Flash Forge Inventor Series

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  1. #1

    Question First 3D Printer Suggestions

    I currently buy a lot of 3D printed parts for my FPV racing drones. Most of these parts are fairly small. The biggest being a GoPro Session 5 mount. All of these parts are made out of TPU. This is a MUST as TPU is flexible enough to withstand crashes. I don't necesarrily have a budget, because I am not sure what exactly I need. I would like to get something that will give me room to grow. Here are the following machines I have looked at:

    Lulzbot Mini
    Lulzbot Taz6
    Raise3D N2 (this is getting a bit pricey for a newbie like me)
    Prusa i3 MK2S (great price!)

    Remember I need to be able to print with TPU filament.
    Here is an example of some of the parts I am currently buying that I would like to be able to print myself:
    Last edited by CC268; 02-14-2018 at 12:20 PM.

  2. #2
    Join Date
    Jun 2014
    Our local library makerspace has a Prusa i3 Mk2.5 and has been able to print NinjaFlex with little difficulty. The newer Mk3 model has an improved extruder/filament drive and would be no more likely to have problems, perhaps even less trouble to print flexible filament.

    I did a quick read for compatibility of the Prusa i3 Mk3 with these filaments and it is suggested to slow the print speed to about 30 percent (or slower) than one would use for PLA. It is also suggested to use glue stick on the PEI bed for easier removal. The Mk3 does not use a PEI bed, but the glue stick provides a thin layer allowing easier removal, not necessarily better adhesion.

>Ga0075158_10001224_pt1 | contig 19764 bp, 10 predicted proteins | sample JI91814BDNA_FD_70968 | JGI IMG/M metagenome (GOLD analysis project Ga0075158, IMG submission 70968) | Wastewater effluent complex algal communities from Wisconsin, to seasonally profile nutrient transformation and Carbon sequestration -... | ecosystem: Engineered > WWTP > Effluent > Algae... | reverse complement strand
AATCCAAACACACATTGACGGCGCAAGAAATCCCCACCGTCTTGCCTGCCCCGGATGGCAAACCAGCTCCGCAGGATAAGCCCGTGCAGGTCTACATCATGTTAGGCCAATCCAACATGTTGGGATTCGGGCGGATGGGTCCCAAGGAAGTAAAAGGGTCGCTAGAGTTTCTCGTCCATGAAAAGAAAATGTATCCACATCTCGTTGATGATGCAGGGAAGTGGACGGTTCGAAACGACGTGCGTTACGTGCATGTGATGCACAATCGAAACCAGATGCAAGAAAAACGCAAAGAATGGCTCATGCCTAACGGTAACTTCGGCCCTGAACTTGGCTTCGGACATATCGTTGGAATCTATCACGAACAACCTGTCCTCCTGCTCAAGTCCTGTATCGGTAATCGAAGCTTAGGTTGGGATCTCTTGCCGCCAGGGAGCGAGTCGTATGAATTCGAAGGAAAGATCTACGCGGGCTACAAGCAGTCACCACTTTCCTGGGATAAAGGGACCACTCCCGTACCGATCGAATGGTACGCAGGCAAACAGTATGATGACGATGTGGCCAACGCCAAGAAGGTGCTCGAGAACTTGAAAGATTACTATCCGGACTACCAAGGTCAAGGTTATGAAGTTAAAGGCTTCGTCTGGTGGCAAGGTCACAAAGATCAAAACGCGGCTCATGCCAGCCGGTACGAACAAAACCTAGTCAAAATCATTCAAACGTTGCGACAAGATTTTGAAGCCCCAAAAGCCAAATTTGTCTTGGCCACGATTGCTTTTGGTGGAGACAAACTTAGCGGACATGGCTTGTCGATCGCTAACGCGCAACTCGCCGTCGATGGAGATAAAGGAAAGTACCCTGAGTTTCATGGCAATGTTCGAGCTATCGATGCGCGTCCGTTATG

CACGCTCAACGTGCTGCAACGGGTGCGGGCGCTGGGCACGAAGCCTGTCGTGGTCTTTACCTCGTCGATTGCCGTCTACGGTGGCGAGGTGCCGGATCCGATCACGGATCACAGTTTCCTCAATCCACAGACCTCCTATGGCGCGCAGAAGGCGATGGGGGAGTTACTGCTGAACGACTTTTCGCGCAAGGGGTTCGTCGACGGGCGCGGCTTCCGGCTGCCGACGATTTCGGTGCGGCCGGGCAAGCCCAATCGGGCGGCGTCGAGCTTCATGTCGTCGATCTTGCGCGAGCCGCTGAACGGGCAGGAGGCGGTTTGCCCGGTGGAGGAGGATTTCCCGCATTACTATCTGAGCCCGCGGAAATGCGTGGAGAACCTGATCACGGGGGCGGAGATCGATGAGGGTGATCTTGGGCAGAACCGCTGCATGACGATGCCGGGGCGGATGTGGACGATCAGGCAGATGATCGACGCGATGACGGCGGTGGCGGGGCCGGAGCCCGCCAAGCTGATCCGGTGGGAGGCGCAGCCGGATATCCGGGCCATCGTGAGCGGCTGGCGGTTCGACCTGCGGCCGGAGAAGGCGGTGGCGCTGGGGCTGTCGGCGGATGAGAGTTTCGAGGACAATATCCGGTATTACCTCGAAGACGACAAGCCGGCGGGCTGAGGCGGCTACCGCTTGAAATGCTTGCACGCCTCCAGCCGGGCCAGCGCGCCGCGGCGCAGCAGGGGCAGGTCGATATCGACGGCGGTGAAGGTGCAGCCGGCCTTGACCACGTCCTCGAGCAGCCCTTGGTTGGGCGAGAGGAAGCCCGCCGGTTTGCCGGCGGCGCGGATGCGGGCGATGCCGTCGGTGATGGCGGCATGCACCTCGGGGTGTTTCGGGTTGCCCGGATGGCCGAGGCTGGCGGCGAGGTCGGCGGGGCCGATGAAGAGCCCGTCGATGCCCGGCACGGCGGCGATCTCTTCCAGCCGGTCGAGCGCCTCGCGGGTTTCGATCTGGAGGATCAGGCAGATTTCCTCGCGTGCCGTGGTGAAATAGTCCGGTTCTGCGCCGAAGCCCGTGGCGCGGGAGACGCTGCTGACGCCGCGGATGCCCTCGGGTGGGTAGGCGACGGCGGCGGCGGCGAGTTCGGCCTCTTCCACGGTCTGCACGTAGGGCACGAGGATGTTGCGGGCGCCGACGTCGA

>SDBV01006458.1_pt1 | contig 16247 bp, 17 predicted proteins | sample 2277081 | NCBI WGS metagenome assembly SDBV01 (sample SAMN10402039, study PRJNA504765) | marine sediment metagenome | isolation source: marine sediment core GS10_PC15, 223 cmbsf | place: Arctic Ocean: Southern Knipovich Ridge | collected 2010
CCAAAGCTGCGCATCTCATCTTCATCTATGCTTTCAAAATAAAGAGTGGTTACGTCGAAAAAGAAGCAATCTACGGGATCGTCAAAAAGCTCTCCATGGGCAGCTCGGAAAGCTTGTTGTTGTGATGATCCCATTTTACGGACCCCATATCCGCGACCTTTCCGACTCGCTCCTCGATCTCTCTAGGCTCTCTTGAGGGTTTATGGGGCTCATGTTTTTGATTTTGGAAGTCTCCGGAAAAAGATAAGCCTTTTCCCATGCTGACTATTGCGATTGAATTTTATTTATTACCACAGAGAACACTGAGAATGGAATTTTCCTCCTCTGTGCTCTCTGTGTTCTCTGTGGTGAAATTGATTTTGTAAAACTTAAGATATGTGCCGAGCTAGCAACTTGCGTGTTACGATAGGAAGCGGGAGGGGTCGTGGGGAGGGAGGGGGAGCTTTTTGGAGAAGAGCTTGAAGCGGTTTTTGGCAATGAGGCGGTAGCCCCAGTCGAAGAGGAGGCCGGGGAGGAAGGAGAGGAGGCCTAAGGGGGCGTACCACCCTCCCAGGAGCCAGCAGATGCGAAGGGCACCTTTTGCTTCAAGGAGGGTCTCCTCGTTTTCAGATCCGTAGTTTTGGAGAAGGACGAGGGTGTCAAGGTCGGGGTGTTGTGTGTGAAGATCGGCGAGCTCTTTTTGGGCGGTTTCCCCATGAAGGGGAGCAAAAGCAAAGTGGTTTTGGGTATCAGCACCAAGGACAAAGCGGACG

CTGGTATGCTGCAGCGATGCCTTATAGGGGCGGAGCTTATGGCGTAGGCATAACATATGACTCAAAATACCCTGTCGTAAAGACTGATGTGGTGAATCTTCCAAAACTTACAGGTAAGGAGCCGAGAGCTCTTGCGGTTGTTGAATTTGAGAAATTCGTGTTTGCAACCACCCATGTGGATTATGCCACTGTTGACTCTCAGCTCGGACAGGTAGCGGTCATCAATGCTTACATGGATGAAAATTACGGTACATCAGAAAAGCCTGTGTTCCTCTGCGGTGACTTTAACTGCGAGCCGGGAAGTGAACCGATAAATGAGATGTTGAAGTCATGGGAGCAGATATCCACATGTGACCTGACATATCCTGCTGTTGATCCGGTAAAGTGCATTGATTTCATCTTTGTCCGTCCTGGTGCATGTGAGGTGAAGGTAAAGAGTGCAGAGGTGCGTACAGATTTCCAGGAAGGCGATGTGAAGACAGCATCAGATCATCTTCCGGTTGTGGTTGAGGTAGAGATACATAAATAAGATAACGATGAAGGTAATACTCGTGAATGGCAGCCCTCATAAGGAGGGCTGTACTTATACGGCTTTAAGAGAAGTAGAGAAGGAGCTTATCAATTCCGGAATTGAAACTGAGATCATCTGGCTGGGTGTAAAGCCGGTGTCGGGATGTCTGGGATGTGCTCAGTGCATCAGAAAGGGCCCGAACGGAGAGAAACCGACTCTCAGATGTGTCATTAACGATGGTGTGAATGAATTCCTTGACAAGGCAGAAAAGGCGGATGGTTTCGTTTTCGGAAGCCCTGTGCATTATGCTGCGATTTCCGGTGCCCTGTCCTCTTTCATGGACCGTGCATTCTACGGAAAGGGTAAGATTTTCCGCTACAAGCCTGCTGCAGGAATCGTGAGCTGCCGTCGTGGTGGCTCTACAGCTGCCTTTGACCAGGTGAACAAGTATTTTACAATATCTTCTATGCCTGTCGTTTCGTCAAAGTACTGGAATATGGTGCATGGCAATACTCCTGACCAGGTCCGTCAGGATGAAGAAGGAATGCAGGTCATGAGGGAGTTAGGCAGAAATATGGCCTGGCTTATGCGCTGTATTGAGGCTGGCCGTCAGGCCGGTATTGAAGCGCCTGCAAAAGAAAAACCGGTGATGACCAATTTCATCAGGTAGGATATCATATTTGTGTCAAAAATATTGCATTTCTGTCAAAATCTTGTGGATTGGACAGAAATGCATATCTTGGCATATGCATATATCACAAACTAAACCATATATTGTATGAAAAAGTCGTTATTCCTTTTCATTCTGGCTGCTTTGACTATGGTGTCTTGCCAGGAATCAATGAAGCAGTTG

Consider that the Prusa in kit form also provides you with a solid understanding of the works and makes troubleshooting that much easier. The Mk3 is more easily constructed from a kit than the Mk2.5 and provides additional features not to be overlooked. I assisted in the assembly of the library printer and would have loved to have had the Mk3 in place of the Mk2.5 for all those features as well as easier assembly.

    I think you'll find you can't go wrong with a Prusa.

  3. #3
    Super Moderator curious aardvark's Avatar
    Join Date
    Jul 2014
    also you probably want flexible pla - not the rubber materials.
    At least as tough - but generally noticeably stiffer.
    Recently did a minor modification on my flashforge creator and I can now print flexible pla at 40mm/s - which is pretty quick.

    Ideally you're looking for a direct drive extruder.
    Yet to hear anything bad about the prusa mk3 - out of that list that's probably the one I'd go for.
    The lulzbots are supposed to be good - but I think you pay an awful lot for what you actully get.

    mind you even prusa make daft statements on the machine description page: 'It detects power interruption and shuts down the heatbed and extruder heating. '

    Well yes, if there's no power then the heatbed and extruder will shut off automatically.

    As kits go it's pricey - but you get what you pay for.
    Last edited by curious aardvark; 02-15-2018 at 06:07 AM.

  4. #4
    Engineer ralphzoontjens's Avatar
    Join Date
    Nov 2013
    Tilburg, the Netherlands
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    I work for a Lulzbot and Ultimaker reseller on a freelance basis.
    Lulzbot is recommended for flexible materials and will do a wonderful job. The price is elevated but what you get is a very reliable machine that can handle more materials than most printers.

    That being said, I have seen Prusa MK3's at work last year in professional settings (design studios and medium series fabrication) and have to say the prints are fantastic. It is the best I have seen for a good budget that can even handle Filaflex.

    If you are looking at printing FlexPLA (will be perfect for drones) also check out the Wanhao Duplicator 5S mini, it has a large printbed and wider Bowden so with less friction it can print flexible materials quite fast (60mm/s) and increase printing output 4x with a 0.8mm nozzle.

    Let us know what you go for!

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